And even though bond yields are moving higher, they’re not keeping up with inflation, resulting in negative real yields. “Each person is going to be different,” said MacDonald. “But I would suggest anybody relying on their portfolio for income really needs to be thinking about how they’re going to keep their purchasing power positive, and be able to basically generate income from their investments.”
Harvest’s suggestion is to diversify into equities ETFs that employ covered calls, which happens to be the main product line of its $2.2-billion ETF family. By writing covered calls on some or their equity holdings, these funds generate above-average cash flow while limiting potential gains in rising stock markets.
A new industry-diversified diversified covered-call ETF is Harvest Diversified Monthly Income ETF, launched in February. It holds equal weightings of five Harvest covered-call ETFs that provide exposure to technology, health care, U.S. banks, utilities and “global brand leaders.”
Other ETF providers with extensive covered-call offerings include BMO Investments Inc., CI Global Asset Management and Hamilton Capital Partners Inc. These types of strategies, MacDonald said, “make a lot of sense for those who don’t mind giving up some of the upside in order to get that bird-in-the-hand cash flow.”
Because of elevated equities valuations and the current environment for bonds, the roughly 9% average annual returns of a 60-40 portfolio over the past decade are probably unsustainable over the next 10 years, said Tim Huver, head of distribution with Vanguard Investments Canada Inc.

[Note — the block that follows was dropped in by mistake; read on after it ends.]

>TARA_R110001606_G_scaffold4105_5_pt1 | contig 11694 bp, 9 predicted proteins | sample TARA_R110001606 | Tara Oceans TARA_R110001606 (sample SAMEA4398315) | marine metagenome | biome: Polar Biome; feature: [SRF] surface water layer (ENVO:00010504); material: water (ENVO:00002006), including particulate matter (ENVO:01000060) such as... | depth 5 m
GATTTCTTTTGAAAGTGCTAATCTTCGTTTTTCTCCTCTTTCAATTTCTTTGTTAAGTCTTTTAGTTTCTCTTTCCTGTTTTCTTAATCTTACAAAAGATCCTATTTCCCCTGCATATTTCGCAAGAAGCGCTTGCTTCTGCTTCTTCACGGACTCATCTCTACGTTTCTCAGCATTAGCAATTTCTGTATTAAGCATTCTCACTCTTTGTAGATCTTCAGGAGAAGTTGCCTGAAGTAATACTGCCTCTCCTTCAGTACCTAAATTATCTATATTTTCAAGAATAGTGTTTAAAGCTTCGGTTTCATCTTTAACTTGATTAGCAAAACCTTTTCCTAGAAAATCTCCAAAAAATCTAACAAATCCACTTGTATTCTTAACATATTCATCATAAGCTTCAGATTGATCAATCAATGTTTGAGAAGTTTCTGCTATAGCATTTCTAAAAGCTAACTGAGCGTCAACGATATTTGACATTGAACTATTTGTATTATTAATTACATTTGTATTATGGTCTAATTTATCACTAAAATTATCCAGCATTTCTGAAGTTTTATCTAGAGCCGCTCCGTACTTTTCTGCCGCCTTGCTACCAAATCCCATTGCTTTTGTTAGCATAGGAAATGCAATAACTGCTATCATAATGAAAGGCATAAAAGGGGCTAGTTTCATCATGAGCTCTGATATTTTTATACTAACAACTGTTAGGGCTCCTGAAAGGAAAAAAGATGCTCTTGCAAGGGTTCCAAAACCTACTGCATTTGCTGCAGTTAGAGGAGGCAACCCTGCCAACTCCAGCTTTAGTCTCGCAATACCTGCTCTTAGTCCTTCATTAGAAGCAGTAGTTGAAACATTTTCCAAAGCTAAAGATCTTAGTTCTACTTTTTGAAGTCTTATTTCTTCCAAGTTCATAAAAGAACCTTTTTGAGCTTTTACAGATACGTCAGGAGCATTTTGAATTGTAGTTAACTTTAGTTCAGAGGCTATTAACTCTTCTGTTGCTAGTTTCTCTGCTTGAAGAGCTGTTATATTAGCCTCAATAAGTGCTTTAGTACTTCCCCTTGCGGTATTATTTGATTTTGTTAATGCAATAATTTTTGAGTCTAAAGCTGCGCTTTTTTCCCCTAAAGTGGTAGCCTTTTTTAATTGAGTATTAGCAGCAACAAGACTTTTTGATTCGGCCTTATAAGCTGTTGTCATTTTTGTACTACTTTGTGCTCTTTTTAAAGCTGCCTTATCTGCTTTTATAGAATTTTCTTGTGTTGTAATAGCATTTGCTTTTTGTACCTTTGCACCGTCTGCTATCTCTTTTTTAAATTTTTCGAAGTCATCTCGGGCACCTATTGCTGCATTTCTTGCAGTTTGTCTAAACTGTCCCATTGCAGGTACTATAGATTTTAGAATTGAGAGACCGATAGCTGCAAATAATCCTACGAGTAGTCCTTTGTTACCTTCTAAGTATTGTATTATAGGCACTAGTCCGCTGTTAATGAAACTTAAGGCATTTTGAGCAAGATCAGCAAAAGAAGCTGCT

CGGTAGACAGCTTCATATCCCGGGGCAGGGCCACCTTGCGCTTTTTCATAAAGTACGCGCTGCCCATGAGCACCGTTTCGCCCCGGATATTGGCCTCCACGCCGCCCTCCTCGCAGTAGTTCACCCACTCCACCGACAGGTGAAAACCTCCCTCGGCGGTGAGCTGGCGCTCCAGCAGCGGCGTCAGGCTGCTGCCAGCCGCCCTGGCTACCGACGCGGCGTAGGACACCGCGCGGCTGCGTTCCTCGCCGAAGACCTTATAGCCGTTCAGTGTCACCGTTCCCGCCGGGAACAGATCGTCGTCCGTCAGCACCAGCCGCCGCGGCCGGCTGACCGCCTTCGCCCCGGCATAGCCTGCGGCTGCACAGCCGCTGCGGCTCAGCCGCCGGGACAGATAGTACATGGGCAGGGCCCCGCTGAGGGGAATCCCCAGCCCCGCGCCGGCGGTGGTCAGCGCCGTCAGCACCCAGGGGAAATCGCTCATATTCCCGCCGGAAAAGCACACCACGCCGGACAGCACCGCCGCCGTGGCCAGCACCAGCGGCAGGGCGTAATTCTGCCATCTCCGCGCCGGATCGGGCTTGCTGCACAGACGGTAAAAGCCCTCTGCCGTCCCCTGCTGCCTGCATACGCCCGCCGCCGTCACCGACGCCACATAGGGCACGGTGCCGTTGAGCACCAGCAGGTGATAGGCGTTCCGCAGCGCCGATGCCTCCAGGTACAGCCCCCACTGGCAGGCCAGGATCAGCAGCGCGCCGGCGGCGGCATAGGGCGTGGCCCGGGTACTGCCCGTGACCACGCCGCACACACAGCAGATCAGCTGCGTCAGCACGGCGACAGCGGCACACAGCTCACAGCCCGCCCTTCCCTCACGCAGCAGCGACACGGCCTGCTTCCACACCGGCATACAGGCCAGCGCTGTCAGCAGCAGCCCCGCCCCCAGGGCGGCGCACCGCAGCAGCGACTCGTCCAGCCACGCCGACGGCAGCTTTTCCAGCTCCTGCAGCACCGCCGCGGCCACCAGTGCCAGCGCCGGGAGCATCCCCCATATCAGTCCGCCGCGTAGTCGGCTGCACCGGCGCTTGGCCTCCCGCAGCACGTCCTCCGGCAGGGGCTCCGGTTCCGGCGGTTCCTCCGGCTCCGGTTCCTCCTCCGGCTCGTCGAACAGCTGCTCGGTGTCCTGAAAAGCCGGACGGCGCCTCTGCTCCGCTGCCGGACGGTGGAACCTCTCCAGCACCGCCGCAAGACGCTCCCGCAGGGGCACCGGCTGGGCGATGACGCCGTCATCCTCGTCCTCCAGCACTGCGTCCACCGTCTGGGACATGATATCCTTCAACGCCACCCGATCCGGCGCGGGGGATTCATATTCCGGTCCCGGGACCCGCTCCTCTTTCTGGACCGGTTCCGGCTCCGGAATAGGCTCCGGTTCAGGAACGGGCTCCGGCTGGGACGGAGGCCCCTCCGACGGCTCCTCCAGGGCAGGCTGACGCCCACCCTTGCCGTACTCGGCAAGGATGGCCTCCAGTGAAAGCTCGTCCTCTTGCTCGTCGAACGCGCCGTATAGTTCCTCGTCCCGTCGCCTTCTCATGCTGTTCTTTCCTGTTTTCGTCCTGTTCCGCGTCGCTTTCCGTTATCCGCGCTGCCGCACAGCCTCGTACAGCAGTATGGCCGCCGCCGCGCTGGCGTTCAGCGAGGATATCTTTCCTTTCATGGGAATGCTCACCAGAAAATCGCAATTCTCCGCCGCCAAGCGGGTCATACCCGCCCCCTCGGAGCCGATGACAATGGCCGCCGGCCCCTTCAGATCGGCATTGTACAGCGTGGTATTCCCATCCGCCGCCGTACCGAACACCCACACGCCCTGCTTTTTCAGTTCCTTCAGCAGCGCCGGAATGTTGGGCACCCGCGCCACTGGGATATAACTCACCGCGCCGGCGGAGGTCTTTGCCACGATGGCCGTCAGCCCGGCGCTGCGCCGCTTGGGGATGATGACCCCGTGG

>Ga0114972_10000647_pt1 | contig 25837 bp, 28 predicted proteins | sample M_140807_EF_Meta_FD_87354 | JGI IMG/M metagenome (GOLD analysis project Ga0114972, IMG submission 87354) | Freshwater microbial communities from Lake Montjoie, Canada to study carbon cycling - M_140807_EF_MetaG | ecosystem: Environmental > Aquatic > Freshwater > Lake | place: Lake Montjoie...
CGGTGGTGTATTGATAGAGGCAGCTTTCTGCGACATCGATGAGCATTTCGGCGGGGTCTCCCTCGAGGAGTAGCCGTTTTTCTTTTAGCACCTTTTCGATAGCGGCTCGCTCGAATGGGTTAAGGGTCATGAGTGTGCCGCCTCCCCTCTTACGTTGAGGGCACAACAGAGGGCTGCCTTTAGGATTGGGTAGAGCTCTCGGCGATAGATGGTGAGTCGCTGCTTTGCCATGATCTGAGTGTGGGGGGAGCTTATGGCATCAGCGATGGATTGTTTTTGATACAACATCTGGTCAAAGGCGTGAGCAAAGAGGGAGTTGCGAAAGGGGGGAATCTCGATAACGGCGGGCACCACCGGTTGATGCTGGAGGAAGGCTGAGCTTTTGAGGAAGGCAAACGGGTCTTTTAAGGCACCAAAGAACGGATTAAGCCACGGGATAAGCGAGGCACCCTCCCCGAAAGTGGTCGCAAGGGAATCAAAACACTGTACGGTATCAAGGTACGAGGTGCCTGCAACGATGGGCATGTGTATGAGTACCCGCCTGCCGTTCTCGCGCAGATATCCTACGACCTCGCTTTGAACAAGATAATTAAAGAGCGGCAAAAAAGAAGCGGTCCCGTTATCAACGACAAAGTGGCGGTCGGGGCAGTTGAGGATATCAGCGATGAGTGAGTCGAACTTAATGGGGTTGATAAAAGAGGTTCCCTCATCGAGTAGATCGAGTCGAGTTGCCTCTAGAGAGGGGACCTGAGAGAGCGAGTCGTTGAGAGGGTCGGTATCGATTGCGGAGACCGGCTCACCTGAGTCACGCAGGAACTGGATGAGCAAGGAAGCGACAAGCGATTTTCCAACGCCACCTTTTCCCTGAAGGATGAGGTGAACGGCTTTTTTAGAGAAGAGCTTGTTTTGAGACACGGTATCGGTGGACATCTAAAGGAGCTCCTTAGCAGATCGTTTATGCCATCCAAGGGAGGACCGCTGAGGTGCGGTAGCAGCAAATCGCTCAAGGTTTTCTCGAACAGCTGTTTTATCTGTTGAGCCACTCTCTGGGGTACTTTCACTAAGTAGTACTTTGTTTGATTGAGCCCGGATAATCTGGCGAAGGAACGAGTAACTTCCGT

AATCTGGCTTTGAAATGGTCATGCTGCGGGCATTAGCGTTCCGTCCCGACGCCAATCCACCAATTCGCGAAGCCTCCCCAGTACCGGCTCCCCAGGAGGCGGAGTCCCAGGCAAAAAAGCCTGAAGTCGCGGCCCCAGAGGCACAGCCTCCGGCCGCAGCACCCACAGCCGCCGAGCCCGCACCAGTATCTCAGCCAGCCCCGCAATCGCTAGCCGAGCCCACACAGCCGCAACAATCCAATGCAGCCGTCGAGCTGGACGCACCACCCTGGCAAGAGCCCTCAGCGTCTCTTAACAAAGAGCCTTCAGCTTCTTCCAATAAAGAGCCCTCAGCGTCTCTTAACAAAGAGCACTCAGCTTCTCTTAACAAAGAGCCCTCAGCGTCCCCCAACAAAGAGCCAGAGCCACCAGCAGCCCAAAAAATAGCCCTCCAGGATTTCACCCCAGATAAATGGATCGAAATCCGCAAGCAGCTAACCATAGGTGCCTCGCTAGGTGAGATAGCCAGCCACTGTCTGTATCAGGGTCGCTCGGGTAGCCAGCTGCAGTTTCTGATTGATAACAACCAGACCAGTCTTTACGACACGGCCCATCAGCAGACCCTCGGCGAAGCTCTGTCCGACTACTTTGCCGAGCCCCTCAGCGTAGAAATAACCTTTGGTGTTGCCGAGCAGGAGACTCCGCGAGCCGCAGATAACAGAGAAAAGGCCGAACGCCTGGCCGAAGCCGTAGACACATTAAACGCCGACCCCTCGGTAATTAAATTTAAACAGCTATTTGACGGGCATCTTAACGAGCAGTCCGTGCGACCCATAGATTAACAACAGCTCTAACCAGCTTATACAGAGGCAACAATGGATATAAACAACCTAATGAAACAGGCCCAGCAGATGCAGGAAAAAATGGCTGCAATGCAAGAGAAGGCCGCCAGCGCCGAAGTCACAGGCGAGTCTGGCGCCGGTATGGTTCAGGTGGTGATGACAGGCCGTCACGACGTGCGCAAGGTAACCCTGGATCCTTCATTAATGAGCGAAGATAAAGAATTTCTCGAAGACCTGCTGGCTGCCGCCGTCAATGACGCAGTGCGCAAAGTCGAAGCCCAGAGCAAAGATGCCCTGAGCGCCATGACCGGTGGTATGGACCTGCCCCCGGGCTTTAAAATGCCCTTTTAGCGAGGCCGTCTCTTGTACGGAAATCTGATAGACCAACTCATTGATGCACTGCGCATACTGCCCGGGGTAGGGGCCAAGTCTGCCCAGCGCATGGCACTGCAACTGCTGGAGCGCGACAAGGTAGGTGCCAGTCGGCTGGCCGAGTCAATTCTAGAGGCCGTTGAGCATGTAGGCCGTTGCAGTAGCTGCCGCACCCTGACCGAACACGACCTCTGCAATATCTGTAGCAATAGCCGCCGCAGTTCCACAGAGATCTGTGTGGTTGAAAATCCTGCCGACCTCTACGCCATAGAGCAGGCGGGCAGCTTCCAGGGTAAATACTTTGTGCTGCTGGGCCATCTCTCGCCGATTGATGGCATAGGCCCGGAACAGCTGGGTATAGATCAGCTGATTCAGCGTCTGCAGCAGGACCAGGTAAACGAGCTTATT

The $2.2-billion Vanguard Balanced ETF Portfolio, with its 60-40 mix of index ETFs in seven core asset classes, had double-digit returns for three consecutive calendar years ended in 2021, but as of April 30 had lost 9.3% in 2022.
Investors need to “reset” their expectations to what Vanguard believes will be more moderate returns in the future, Huver said. “However, those key benefits of the 60-40, the diversification, the shock absorption of the bonds within that portfolio to equities, we believe will be preserved over the long term.”
Huver emphasized the very broad diversification of the Vanguard ETF, which has exposure to more than 25,000 securities, and the historically strong risk-adjusted returns over time of a 60-40 core strategy. “If you look at some of the additional asset classes that could potentially be added, you’re increasing potential complexity, increasing volatility, and potentially increasing cost.”
While acknowledging the adverse effect on bonds of rising interest rates, Huver noted that over time the Vanguard Balanced strategy will hold bonds that pay higher interest rates, “which over the long term should benefit investors.”
Nor does a core holding in a 60-40 product preclude investors from adding complementary asset classes, Huver said. “For investors who may have a higher level of sophistication or have greater comfort with adding additional tactical weights to that portfolio, they can also do that outside of this particular product as well.”